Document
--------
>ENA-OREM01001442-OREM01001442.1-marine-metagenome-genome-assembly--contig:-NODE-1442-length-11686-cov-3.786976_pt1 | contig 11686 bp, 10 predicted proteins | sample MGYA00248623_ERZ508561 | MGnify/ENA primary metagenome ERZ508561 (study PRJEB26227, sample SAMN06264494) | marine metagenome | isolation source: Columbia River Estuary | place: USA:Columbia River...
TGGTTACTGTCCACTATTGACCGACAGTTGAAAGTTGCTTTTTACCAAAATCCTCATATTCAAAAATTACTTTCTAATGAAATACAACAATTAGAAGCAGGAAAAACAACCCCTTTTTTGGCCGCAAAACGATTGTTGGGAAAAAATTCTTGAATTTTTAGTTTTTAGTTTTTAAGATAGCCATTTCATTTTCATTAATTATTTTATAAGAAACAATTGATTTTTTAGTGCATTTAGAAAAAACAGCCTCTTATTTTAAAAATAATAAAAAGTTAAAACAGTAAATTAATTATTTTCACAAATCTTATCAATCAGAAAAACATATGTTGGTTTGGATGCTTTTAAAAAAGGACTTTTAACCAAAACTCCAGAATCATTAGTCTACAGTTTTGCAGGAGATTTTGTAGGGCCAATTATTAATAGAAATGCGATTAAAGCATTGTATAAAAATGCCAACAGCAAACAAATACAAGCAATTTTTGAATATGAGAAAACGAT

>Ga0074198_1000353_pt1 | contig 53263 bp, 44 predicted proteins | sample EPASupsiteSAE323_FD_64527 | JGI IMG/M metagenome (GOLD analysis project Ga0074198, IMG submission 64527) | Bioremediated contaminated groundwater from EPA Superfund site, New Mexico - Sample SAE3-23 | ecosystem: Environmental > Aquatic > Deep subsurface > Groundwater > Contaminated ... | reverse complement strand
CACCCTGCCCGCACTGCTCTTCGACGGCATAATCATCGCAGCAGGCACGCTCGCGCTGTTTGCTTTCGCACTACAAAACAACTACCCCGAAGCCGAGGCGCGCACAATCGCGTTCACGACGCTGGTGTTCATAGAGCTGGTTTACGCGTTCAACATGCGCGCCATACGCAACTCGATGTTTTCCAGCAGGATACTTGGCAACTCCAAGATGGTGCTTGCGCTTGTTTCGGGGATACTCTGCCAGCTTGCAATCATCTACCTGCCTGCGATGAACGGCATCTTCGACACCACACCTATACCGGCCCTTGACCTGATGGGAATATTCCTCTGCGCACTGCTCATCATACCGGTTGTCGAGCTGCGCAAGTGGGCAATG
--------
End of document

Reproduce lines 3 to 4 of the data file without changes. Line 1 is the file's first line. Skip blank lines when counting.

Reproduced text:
>Ga0074198_1000353_pt1 | contig 53263 bp, 44 predicted proteins | sample EPASupsiteSAE323_FD_64527 | JGI IMG/M metagenome (GOLD analysis project Ga0074198, IMG submission 64527) | Bioremediated contaminated groundwater from EPA Superfund site, New Mexico - Sample SAE3-23 | ecosystem: Environmental > Aquatic > Deep subsurface > Groundwater > Contaminated ... | reverse complement strand
CACCCTGCCCGCACTGCTCTTCGACGGCATAATCATCGCAGCAGGCACGCTCGCGCTGTTTGCTTTCGCACTACAAAACAACTACCCCGAAGCCGAGGCGCGCACAATCGCGTTCACGACGCTGGTGTTCATAGAGCTGGTTTACGCGTTCAACATGCGCGCCATACGCAACTCGATGTTTTCCAGCAGGATACTTGGCAACTCCAAGATGGTGCTTGCGCTTGTTTCGGGGATACTCTGCCAGCTTGCAATCATCTACCTGCCTGCGATGAACGGCATCTTCGACACCACACCTATACCGGCCCTTGACCTGATGGGAATATTCCTCTGCGCACTGCTCATCATACCGGTTGTCGAGCTGCGCAAGTGGGCAATG